He took on a significantly bigger role this past season when he was in the lineup, playing a career high 18 minutes per night, mostly on a pairing with either Michael Matheson or Mark Pysyk.

Could Larry Robinson be joining the Florida Panthers?

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Last week, it was revealed that with his contract about to expire, Larry Robinson would not return to the San Jose Sharks.

Robinson, a six-time Stanley Cup champion with the Montreal Canadiens as a player, was the Sharks’ director of player development. He joined the club in 2012.

Like with any departure, Robinson’s set forth the usual questions about where he’ll surface next. Given the comments his agent, Donnie Cape, made to the Montreal Gazette a few days ago, Robinson still wants to work for an NHL club — just not behind the bench as a coach.

That same report said Robinson, who lives in Florida, could have the Panthers “high on [his] wish list.”

More, from the Gazette:

Cape said the perfect role for Robinson at this point in his life would be to work with players at training camp, keep tabs on the development of young defencemen during the season and then spend time with players when necessary if they are having specific problems. Cape expects his phone to start ringing with calls from NHL general managers interested in Robinson’s services, and why wouldn’t they be?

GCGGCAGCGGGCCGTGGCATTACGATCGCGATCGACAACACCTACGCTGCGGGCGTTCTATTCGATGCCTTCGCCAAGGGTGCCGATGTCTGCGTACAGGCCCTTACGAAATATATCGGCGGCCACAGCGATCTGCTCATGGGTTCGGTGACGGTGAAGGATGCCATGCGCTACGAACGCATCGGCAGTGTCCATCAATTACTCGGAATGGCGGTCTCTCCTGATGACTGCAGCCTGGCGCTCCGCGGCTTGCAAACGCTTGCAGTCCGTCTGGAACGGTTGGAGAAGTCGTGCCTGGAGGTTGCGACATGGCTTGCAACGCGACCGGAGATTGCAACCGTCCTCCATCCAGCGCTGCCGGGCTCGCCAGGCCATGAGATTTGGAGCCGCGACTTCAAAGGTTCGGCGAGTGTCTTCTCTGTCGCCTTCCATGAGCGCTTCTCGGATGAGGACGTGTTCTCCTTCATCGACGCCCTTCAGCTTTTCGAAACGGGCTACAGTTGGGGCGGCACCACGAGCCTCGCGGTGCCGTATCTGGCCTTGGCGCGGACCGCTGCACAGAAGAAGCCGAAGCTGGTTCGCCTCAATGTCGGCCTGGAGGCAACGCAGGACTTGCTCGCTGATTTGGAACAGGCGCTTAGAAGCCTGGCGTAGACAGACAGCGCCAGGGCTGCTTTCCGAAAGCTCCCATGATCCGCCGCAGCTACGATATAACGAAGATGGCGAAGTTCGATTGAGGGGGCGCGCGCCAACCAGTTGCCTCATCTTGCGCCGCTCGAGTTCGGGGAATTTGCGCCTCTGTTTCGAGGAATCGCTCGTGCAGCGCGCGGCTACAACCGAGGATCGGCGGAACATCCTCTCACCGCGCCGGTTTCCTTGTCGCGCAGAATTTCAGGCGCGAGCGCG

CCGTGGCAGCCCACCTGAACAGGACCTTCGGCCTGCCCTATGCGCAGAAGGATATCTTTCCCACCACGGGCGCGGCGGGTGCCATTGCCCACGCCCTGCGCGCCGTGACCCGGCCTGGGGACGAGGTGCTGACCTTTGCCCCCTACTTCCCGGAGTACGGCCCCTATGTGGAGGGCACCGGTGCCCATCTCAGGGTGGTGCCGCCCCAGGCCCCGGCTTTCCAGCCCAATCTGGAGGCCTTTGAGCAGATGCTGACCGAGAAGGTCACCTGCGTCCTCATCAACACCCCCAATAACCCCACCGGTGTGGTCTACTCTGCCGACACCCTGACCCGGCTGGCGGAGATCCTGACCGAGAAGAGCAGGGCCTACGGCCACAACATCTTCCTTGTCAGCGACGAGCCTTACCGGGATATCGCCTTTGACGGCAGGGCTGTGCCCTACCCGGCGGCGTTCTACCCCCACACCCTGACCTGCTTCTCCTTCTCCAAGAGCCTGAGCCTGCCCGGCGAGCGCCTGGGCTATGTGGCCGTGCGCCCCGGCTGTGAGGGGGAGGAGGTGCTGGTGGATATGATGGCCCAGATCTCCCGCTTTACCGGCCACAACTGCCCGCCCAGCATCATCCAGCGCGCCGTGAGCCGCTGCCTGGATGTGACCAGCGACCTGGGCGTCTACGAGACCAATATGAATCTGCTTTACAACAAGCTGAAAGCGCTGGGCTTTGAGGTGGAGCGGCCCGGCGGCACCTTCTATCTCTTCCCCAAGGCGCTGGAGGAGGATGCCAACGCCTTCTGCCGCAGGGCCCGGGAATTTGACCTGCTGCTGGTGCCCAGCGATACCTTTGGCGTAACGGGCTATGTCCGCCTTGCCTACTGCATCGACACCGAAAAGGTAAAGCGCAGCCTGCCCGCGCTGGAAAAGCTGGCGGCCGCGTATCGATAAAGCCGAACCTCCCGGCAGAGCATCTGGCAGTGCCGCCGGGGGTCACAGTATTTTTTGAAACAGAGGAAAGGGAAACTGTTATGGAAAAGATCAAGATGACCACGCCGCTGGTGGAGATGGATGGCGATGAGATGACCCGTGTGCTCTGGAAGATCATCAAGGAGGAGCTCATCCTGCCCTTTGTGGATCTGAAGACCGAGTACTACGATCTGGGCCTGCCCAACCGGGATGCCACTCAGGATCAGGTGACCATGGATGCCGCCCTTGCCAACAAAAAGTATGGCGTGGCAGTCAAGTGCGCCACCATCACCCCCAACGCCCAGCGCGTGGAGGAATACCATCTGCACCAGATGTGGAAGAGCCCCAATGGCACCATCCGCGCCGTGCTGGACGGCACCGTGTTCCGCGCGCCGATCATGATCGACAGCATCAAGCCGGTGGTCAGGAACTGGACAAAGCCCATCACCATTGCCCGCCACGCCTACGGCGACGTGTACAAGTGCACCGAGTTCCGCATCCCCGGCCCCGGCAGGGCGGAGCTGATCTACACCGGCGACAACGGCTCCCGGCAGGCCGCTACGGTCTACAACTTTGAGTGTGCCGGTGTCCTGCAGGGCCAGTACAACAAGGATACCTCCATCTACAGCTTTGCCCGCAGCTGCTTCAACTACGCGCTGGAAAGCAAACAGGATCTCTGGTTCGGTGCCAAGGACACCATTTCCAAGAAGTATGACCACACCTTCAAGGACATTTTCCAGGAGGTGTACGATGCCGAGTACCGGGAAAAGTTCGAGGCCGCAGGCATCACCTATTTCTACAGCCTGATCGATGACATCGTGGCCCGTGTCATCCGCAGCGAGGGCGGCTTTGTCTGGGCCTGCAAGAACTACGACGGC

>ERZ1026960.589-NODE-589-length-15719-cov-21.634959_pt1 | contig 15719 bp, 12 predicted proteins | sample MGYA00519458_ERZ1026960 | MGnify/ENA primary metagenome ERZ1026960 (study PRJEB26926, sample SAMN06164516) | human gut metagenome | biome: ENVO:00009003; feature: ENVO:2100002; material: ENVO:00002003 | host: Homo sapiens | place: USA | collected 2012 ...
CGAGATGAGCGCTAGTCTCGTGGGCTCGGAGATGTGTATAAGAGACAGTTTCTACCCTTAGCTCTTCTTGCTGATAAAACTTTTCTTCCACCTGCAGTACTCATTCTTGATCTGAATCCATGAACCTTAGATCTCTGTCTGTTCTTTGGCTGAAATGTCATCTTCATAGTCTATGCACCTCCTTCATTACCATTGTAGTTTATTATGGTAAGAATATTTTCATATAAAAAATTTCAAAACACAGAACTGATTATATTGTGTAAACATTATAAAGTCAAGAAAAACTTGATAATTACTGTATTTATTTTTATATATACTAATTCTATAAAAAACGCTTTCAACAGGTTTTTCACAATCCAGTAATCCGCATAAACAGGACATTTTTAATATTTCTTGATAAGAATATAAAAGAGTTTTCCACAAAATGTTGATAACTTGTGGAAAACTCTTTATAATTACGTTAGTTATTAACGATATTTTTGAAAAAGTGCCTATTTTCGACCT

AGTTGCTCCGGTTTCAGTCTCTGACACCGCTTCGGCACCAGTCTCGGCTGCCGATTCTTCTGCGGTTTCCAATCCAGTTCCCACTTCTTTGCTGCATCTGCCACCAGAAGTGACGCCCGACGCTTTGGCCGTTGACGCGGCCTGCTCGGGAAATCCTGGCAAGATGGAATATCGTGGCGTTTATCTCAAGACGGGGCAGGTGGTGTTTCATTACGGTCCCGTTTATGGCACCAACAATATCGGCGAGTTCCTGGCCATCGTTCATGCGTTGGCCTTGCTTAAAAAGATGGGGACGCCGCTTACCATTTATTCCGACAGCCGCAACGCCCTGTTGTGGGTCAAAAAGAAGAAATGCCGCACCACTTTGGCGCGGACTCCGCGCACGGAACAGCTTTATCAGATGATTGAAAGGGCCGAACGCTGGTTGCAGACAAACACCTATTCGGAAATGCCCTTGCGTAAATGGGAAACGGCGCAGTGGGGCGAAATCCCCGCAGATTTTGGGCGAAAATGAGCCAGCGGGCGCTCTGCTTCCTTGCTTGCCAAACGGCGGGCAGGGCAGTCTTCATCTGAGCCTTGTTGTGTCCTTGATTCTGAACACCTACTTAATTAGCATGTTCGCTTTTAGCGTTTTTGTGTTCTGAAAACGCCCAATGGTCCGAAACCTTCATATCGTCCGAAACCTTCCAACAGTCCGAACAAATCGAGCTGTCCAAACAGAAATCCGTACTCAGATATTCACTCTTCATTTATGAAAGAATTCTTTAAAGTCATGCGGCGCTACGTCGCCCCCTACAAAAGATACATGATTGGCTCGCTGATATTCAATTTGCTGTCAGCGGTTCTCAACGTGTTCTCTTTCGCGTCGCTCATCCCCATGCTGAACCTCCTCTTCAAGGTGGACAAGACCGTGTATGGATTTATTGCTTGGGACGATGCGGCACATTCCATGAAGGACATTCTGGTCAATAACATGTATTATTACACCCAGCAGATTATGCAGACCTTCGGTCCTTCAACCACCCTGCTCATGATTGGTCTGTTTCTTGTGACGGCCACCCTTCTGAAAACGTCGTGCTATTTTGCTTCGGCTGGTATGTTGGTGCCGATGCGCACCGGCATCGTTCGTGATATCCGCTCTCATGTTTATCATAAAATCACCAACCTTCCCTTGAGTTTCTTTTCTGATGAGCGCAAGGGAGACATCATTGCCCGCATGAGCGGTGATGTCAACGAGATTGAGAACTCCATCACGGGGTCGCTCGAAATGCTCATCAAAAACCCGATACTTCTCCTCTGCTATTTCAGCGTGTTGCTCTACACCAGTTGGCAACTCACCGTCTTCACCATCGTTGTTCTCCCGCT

“If it’s the right thing, we can wrap it up right away,” Cape said. “If it takes time, it doesn’t matter. It’s more important the fit than anything else. The comfort zone, respectability, all that has to come into play.”

On Monday, a report from 91.9 FM radio’s Jean-Charles Lajoie said Robinson will join the Panthers, becoming a development coach for the team’s defensemen. Lajoie added Robinson will work strictly in Sunrise, and not travel with the club.

If the report pans out, the move makes sense.

One of the greatest defensemen of all time and an experienced coach, Robinson could be the ideal tutor for Florida’s collection of good young blueline talent. Aaron Ekblad, the 2015 Calder Trophy winner as the league’s top rookie of the year, only turned 21 in February. Ian McCoshen, 21, made his NHL debut last season, appearing in three games. Michael Matheson, 22, is another promising blueliner that’s twice represented Canada at the World Hockey Championship.

It should be noted the Panthers have not made any confirmations or official announcements with regards to Robinson.